In both French and English, the word for become (devenir) includes the word for come (venir), even though the etymologies and words are very different. Why might this be?

1 Answer 1


In Old English “becomen” actually means “come, arrive”. It takes on the meaning “come to be” in Middle English (the OED has references for this meaning from about the end of the 12th century onwards). It is possible that this shift in meaning was at least influenced by French devenir.

  • This seems similar to some of the uses of Spanish llegar 'arrive'; it gets used in many inchoative constructions. English also has the inchoative construction come to be = become, with almost identical syntax, as well as the various inchoative uses of get for both be and have; i.e, get means either come to be or come to have, which is why American English uses got to mean possessive have -- Got a match?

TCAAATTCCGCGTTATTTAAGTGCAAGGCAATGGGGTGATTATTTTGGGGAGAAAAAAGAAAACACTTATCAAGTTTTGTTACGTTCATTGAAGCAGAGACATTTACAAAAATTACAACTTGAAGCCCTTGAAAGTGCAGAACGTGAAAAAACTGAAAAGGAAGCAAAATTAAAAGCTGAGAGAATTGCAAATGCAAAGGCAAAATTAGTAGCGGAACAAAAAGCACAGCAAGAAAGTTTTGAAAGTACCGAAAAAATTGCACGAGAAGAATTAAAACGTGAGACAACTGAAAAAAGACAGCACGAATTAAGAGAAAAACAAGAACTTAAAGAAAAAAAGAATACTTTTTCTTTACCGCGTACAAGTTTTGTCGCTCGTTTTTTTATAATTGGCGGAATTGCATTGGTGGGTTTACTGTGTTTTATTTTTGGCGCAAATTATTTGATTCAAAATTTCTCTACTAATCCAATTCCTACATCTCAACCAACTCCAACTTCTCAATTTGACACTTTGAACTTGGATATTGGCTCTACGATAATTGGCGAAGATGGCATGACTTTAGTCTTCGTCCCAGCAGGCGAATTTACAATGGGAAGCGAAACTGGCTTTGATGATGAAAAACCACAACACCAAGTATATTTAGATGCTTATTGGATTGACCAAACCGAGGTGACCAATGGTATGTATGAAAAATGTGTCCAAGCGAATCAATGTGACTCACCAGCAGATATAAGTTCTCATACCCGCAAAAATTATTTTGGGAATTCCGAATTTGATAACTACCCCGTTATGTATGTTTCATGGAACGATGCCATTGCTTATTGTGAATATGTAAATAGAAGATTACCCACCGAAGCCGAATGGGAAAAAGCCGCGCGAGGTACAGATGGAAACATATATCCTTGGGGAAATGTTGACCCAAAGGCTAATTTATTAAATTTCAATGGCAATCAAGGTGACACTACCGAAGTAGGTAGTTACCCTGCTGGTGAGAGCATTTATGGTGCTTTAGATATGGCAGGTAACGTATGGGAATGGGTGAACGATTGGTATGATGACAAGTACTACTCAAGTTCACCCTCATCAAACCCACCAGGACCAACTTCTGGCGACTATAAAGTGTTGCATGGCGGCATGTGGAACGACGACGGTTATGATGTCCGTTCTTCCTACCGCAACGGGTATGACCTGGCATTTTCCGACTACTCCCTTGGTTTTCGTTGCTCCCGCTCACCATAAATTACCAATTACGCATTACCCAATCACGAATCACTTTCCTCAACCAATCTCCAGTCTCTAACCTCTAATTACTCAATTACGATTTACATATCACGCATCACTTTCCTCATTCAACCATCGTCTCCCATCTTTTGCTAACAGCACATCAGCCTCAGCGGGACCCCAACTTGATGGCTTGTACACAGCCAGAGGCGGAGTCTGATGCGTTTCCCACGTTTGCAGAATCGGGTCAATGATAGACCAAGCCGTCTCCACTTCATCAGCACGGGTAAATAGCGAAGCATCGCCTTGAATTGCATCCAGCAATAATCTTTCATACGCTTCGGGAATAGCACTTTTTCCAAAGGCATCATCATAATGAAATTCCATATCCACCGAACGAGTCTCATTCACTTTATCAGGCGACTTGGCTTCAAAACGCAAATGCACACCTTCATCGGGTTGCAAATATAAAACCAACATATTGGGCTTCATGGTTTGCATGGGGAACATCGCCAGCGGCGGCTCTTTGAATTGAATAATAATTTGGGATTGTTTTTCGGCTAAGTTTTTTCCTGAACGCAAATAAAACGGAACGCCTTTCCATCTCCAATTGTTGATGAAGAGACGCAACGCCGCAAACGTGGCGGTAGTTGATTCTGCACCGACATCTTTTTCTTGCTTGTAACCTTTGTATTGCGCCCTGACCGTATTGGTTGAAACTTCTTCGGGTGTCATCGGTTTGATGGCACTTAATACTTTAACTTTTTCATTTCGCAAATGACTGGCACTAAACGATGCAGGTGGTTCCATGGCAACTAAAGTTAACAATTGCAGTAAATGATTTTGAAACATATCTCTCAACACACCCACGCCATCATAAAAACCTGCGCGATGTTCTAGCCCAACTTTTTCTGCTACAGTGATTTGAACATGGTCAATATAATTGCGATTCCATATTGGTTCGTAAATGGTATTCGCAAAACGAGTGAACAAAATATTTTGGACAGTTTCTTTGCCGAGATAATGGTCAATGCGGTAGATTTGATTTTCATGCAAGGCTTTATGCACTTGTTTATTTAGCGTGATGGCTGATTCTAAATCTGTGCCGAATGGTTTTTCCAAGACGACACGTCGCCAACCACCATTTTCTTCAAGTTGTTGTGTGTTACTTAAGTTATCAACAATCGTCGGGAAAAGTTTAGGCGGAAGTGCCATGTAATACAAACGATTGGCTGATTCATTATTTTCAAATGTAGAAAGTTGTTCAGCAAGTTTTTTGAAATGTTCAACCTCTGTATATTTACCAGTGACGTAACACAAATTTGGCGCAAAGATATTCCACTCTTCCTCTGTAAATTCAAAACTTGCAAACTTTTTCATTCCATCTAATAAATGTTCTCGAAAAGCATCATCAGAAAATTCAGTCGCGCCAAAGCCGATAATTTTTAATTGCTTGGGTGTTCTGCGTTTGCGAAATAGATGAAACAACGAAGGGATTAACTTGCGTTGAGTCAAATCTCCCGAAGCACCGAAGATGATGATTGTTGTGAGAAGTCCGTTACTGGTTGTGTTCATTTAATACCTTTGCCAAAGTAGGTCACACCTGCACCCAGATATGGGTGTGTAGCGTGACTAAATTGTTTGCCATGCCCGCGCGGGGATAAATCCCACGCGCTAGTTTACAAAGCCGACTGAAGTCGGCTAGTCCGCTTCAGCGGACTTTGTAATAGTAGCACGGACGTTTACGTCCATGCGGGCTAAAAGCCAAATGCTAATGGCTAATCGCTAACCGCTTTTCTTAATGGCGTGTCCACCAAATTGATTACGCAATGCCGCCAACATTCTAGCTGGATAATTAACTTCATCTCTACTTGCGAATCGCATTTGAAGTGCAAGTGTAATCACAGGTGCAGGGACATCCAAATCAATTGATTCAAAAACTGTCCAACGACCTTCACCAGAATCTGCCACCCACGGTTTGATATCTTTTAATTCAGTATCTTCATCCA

– jlawler
    May 4, 2015 at 16:00

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